Clint Smith

Two Poems

Volume 17:4, Fall 2016 
Slam Issue


what the cathedral said to the black boy

come inside child
rest yourself
it’s okay to want to be held
ain’t we all just trying to be
some type of sanctuary for someone?
for every year we are not destroyed
do they not remind us what a miracle
it is to have lasted this long?
amid this plunder
amid all this wreckage
take a breath and call it prayer
take a step and call living
what that ocean tell you child?
that they’re frightened of you?
they fear you because they ain’t
ready for your type of holy
close your eyes
those stained-glass shadows
all we got is what we name ourselves
otherwise I am just a room
you are just body
& we know how wrong that is


When Mom Braids my Sister’s Hair

Oprah usually plays on the TV in the background. Jess sits crisscross
applesauce in front of the couch, Mom sitting above her, legs
wrapped around either side of my small sister’s trembling frame, her
hair two hemispheres of Afro puff, a vertical equator of scalp running
its way onto the unseen side of her head. Two minutes in, and tears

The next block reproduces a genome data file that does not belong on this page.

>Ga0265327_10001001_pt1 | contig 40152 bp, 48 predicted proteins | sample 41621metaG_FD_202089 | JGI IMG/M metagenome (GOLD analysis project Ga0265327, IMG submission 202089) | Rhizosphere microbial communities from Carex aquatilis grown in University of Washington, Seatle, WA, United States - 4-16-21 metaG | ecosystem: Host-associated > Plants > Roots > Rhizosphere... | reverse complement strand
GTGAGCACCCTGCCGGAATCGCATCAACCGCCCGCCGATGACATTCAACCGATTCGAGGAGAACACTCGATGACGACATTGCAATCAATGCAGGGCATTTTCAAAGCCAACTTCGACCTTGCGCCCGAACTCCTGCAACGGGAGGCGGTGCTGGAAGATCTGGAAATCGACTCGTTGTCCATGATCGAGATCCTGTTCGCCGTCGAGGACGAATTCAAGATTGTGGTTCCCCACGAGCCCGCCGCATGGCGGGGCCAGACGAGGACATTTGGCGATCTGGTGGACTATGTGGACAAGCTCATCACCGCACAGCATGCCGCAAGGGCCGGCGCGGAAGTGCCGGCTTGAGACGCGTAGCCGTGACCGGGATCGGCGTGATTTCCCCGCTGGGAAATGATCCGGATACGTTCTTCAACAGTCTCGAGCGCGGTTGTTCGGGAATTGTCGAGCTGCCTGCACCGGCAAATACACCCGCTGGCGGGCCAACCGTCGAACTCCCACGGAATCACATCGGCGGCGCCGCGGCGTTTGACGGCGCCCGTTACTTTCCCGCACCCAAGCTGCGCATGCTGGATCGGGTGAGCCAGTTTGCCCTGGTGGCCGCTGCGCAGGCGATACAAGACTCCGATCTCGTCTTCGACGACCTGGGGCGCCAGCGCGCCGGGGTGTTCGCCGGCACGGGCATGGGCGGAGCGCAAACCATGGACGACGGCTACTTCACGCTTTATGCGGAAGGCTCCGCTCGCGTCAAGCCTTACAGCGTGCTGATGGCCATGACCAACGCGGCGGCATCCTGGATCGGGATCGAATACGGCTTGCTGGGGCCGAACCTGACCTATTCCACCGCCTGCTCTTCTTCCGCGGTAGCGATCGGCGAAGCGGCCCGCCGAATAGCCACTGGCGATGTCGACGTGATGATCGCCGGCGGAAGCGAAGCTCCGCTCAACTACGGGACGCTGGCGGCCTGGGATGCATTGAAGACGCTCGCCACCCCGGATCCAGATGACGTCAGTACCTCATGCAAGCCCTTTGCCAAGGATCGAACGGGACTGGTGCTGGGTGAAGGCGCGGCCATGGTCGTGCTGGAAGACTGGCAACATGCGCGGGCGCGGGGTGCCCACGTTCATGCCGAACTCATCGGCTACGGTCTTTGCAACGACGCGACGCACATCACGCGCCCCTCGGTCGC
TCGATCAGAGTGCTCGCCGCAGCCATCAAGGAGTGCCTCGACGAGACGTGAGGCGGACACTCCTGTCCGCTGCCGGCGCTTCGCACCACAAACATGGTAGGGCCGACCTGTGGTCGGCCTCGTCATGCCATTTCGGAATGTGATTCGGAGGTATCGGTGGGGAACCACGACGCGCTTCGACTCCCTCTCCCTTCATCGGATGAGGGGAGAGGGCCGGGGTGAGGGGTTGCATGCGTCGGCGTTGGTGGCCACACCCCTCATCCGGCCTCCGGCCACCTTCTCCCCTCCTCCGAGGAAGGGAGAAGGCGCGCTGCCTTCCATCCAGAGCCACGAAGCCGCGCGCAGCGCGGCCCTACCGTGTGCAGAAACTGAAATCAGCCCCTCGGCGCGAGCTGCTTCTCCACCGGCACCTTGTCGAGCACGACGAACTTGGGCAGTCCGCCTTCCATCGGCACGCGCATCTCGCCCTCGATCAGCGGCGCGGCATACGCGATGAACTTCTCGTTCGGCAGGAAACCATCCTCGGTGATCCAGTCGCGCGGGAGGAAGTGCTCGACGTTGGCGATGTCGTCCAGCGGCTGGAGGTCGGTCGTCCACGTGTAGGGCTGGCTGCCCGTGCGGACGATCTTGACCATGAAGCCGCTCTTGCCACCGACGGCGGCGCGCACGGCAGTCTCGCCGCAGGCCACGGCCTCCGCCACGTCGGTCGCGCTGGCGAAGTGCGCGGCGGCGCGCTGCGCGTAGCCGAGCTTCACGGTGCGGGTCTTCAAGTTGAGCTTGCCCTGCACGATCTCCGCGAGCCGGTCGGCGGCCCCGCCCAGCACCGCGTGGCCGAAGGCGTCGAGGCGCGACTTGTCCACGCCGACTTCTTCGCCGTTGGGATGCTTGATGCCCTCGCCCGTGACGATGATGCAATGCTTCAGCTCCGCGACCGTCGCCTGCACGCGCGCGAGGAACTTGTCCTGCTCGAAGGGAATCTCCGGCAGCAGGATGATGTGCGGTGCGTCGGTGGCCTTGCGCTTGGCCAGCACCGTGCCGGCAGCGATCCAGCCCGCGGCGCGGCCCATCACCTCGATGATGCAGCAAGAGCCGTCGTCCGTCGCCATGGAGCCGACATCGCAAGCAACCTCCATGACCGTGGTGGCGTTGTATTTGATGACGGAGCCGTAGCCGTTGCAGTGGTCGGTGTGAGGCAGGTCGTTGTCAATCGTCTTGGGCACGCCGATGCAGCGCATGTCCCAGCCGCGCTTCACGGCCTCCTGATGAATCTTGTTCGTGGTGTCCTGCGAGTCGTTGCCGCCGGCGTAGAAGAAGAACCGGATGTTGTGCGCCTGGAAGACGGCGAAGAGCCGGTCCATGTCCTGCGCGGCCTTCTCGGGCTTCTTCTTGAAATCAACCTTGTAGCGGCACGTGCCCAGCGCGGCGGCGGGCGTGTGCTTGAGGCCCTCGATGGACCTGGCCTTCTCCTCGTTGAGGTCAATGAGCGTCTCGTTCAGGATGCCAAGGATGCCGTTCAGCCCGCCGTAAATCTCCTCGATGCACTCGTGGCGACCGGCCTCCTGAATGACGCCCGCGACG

are already streaking down her face, each circumnavigating freckles
before falling to the carpet below. The comb is a contestation of
plastic and naps, hair as uncooperative as it is remarkable. Jess keeps
crying and Mom despairs over the heaving child, You’re just as tender-
headed as your Auntie was. Mom wipes the wetness from her face,
leans over to kiss her forehead and stroke the nape of her neck.
Jess’ sobbing slows, and she smiles as Oprah gives a woman a new
house or a new car or some other shiny thing. Mom grabs three
pieces of hair, uses the magician in her fingers to slip the strands
between one another. She asks me to go stir the beans on the stove,
the crackling of the comb between hair indistinguishable from the gas
fire brewing beneath our Sunday dinner. I step onto the kitchen stool
and move the spoon slowly inside the pot, peeking over the counter
to watch the procession of thumbs and tresses continue, unsure how
such transformation is possible. Alright, you’re done. Jess hops up from
the carpet and runs to the mirror beaming as if the pain was never there.
Her new braids swinging from her head, a wreath of calla lilies in the wind.



Clint Smith is a doctoral candidate at Harvard University and has received fellowships from Cave Canem, the Callaloo Creative Writing Workshop, and the National Science Foundation. He is a 2014 National Poetry Slam champion and was a speaker at the 2015 TED Conference. His writing has been published in The New Yorker, The Guardian, The American Literary Review, Boston Review, Harvard Educational Review and elsewhere. He is the author of Counting Descent (Write Bloody Publishing, 2016) and was born and raised in New Orleans.